This paper combines aspects of feature detection, data smoothing, and residual analysis to develop a new bump detection method for not only oneor two-dimensional images, but k-dimensional images for any. Thus, not only is this method straightforward, but it can also be applied universally to higher-dimensional images, providing researchers with a detection and quantification method for any chemical sensor technology whose features of interest are bumps.

2. Theoretical Model

In our method, a specialized median (referred to hereafter as an s-median) smoother is developed, where the s-median determines the median associated with the intensity values that lie spatially in the cross-shaped structuring element. Consider a k-dimensional (kD) image represented by grid or “box” shaped window sequence is used. Here, we now obtain a residual image that looks like a starburst instead of a cross. As a result, the spot center is now potentially more difficult to identify. The shape of the smoothing window (cross vs. box) and the summary statistic used (median versus mean) thus affect the R image and the ability to detect the mountains in an image.

The issue of rotation invariance is an important concept within mathematical morphology operators used in image detection. Rotation invariance implies that the resultant image does not change when arbitrary rotations are applied to its input argument. In general, our spot finding method is rotation invariant for the Gaussian spots with zero correlation (e.g., spots of the type shown in Figure 8). Interestingly, if we induce any nonzero correlation in the spot, the spot finding method is no longer rotation invariant. Figure 16(a) displays a bivariate normal density with a correlation of 0.50 between the two variables. Figure 16(b) is the residual image from our proposed method. Meanwhile, Figure 16(c) is the result when employing a rotated version (45 degrees) of the structuring element used in Figure 16(b). Similarly, Figure 16(d) is the rotated version (90 degree) of Figure 16(a) with the corresponding images shown in Figures 16(e)-(f). Our proposed spot finding method is not rotation invariant since the images in Figure 16(b) and Figure 16(e) are clearly different. Although our proposed method is not rotation invariant, it is possible to rotate our structuring element (cross) to align with the major and minor axes of a correlated spot as in Figures 16(c) and (f). Both versions of the residual images clearly show a cross shape and provide utility in terms of locating the spots in the image. Future work will further explore the characteristics of the cross in each residual image in order to detect spots in correlated images. Note, however, in our biological applications (e.g. 2D-DIGE), it is reasonable to assume that there is negligible correlation within a spot. For example in a DIGE image, the spots are created by electrophoresis in two dimensions where the electrophoresis for each dimension is performed separately. Similarly in pin-based microarray images, it is reasonable to assume that there is negligible correlation within a given spot.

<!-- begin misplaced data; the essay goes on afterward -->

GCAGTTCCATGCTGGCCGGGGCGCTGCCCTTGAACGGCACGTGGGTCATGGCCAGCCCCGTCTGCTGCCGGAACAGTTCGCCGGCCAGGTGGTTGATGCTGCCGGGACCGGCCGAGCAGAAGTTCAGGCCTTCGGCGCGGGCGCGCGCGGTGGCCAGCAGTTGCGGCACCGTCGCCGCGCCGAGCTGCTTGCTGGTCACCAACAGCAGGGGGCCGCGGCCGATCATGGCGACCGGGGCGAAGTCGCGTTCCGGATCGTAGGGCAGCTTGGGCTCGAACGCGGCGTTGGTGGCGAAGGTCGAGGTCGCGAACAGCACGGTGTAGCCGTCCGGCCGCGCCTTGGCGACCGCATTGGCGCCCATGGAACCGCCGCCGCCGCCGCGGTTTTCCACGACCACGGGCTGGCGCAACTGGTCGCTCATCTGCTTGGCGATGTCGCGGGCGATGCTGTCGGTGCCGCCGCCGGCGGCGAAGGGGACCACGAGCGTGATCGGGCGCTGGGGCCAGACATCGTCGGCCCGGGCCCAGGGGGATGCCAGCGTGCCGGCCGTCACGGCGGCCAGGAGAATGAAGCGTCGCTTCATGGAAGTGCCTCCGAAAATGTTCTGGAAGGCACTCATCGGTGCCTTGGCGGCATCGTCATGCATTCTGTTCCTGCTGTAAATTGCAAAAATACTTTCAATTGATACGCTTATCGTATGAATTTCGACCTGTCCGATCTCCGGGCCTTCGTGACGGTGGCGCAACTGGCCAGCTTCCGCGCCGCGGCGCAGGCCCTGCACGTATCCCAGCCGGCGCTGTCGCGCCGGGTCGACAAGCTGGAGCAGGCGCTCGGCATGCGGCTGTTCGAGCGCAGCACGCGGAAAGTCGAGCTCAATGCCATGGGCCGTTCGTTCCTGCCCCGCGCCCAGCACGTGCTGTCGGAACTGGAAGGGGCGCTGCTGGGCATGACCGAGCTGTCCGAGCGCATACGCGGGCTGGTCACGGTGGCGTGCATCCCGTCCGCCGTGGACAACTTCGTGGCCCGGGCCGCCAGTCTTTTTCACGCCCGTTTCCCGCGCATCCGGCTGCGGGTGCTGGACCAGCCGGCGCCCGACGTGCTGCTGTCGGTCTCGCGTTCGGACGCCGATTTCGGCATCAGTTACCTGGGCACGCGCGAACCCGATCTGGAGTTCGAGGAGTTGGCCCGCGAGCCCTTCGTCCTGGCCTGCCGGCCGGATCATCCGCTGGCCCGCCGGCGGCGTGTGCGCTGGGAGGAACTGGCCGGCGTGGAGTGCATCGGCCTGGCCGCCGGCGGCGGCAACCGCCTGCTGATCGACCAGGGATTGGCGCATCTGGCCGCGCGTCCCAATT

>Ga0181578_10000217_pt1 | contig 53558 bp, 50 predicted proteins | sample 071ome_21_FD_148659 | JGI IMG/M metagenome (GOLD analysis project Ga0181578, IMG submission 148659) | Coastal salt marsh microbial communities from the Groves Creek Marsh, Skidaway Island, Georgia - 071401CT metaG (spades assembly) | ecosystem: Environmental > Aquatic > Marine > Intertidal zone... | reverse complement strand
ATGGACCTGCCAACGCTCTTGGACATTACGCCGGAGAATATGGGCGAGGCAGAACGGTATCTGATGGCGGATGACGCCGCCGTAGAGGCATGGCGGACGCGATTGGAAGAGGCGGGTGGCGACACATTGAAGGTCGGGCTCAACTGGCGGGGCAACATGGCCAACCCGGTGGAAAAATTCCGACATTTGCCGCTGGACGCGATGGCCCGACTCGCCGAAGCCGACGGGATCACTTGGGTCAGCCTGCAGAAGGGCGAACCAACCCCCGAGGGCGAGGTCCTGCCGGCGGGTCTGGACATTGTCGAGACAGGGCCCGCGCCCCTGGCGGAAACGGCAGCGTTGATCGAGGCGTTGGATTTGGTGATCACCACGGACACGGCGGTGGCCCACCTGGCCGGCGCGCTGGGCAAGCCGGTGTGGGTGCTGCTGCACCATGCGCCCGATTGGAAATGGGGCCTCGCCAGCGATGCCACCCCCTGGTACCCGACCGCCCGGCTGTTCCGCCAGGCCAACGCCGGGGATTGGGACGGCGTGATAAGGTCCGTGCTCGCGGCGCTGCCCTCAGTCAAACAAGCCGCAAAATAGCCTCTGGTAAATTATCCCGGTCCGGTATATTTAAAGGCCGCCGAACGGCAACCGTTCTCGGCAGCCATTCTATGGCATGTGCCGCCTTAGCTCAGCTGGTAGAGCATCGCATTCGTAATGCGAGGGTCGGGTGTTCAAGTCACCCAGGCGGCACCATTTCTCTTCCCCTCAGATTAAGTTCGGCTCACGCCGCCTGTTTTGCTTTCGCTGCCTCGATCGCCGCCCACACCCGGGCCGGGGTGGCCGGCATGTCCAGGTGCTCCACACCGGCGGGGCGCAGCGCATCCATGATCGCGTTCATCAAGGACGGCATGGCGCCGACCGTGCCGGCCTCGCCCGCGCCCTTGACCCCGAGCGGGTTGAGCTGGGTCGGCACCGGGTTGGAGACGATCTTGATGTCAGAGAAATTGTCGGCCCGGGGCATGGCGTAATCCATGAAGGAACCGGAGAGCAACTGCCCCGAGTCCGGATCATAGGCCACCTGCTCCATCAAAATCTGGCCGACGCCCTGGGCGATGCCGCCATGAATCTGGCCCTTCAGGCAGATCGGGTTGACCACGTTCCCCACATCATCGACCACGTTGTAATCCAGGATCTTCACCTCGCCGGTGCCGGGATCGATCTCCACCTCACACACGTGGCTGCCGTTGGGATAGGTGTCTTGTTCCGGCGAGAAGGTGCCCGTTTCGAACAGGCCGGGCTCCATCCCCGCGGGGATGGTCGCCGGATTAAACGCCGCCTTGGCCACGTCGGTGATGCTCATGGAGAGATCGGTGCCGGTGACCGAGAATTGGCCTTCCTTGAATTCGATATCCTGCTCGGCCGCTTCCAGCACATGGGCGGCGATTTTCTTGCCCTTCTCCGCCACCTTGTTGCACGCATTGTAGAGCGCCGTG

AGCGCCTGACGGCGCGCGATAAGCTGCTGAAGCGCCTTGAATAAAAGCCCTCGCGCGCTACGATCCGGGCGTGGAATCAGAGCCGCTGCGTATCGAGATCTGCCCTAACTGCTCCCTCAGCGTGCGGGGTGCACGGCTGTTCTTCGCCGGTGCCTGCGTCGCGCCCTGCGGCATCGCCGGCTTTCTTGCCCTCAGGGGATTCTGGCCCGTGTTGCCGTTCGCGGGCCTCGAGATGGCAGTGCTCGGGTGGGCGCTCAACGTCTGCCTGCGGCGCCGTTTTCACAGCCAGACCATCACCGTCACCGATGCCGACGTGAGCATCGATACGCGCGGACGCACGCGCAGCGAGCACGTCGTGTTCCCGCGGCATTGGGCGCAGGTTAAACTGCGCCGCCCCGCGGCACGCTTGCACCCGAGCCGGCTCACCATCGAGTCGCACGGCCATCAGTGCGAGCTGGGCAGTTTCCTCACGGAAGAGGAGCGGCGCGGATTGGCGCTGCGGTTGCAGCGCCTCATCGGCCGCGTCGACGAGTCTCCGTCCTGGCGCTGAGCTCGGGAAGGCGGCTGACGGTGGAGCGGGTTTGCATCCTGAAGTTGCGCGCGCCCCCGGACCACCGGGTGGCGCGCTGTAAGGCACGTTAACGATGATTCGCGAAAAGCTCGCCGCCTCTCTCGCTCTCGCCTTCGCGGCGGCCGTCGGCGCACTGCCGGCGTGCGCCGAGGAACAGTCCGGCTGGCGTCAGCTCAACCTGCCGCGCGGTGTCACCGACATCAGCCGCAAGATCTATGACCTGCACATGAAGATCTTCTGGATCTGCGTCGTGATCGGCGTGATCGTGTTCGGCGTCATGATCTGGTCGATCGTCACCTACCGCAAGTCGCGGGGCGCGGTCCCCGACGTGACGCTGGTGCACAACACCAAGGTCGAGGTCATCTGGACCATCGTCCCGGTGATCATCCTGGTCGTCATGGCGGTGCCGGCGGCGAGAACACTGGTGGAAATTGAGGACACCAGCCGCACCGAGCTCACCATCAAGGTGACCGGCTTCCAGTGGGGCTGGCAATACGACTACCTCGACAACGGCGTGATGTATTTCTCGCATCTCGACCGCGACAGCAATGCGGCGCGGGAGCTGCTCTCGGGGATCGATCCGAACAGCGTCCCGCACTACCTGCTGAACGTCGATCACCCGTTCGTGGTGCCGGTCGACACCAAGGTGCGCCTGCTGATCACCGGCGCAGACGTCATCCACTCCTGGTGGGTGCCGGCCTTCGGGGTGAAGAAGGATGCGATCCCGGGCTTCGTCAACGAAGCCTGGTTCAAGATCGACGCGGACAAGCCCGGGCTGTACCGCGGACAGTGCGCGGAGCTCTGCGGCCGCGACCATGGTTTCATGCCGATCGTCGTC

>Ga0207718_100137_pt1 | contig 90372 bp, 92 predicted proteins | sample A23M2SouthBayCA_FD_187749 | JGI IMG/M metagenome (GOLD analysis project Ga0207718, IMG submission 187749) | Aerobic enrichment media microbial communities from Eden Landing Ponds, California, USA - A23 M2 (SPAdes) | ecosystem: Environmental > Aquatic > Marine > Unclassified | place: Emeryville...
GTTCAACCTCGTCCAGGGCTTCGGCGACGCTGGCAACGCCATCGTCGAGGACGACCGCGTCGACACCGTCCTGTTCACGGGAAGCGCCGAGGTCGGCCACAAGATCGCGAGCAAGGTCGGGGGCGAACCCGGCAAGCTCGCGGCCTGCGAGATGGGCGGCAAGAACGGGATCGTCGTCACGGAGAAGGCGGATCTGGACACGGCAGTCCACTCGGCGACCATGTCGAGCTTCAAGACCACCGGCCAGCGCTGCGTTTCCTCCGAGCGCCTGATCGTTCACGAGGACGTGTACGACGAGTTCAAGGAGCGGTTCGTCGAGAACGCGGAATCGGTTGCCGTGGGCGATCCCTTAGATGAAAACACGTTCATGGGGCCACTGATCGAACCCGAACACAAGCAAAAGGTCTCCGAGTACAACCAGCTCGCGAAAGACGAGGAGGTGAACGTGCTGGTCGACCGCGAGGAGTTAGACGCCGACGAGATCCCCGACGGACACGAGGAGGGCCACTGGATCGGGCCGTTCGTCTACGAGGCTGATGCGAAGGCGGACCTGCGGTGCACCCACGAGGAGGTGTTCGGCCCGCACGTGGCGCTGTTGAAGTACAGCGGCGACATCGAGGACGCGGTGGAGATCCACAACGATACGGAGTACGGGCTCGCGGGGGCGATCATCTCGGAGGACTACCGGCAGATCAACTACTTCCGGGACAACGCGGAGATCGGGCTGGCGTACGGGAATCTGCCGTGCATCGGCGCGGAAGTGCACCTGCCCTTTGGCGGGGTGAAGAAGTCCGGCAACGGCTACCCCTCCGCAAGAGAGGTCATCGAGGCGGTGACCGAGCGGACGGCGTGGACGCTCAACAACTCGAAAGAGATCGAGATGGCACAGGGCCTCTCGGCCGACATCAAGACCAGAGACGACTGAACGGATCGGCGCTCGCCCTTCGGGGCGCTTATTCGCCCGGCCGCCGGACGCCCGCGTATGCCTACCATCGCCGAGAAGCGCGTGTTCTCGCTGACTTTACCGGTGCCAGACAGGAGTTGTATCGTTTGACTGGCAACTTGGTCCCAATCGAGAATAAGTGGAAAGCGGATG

When using the s-median operator for spot finding, the major consideration is the arm-length size associated with the smoothing window, or alternatively the number of pixels included in the smoothing window (structuring element). The s-median smoother naturally removes noise from, hence the size of the smoothing window essentially decides the amount of smoothing to apply to the dataset. From Figures 11 and 17, the choice of is critical, since choosing too large will oversmooth the image and blend spots together, while choosing too small will undersmooth the image and cause spurious spots due to noise to appear as real spots. Since the choice of is essentially choosing a smoothing parameter, there are several available methods to consider when choosing an optimal value for c. The general method for choosing smoothing parameters is based on cross validation algorithms described in [22].